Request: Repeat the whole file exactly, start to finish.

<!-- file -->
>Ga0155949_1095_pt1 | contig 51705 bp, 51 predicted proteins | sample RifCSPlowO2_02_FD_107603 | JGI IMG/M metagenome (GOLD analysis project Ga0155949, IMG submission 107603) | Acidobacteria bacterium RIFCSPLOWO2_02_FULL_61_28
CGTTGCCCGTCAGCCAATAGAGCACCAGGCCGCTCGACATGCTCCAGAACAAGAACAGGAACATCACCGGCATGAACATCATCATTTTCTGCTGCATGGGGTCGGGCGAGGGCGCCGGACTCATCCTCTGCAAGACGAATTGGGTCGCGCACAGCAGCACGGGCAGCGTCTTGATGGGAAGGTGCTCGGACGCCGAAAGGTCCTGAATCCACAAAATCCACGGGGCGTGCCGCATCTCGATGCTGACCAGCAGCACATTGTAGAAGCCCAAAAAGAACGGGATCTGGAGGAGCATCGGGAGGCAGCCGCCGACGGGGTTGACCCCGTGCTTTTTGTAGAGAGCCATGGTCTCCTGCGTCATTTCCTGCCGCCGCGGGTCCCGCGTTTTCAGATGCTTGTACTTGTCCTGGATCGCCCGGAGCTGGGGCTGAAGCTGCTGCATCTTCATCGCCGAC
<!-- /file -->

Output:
>Ga0155949_1095_pt1 | contig 51705 bp, 51 predicted proteins | sample RifCSPlowO2_02_FD_107603 | JGI IMG/M metagenome (GOLD analysis project Ga0155949, IMG submission 107603) | Acidobacteria bacterium RIFCSPLOWO2_02_FULL_61_28
CGTTGCCCGTCAGCCAATAGAGCACCAGGCCGCTCGACATGCTCCAGAACAAGAACAGGAACATCACCGGCATGAACATCATCATTTTCTGCTGCATGGGGTCGGGCGAGGGCGCCGGACTCATCCTCTGCAAGACGAATTGGGTCGCGCACAGCAGCACGGGCAGCGTCTTGATGGGAAGGTGCTCGGACGCCGAAAGGTCCTGAATCCACAAAATCCACGGGGCGTGCCGCATCTCGATGCTGACCAGCAGCACATTGTAGAAGCCCAAAAAGAACGGGATCTGGAGGAGCATCGGGAGGCAGCCGCCGACGGGGTTGACCCCGTGCTTTTTGTAGAGAGCCATGGTCTCCTGCGTCATTTCCTGCCGCCGCGGGTCCCGCGTTTTCAGATGCTTGTACTTGTCCTGGATCGCCCGGAGCTGGGGCTGAAGCTGCTGCATCTTCATCGCCGAC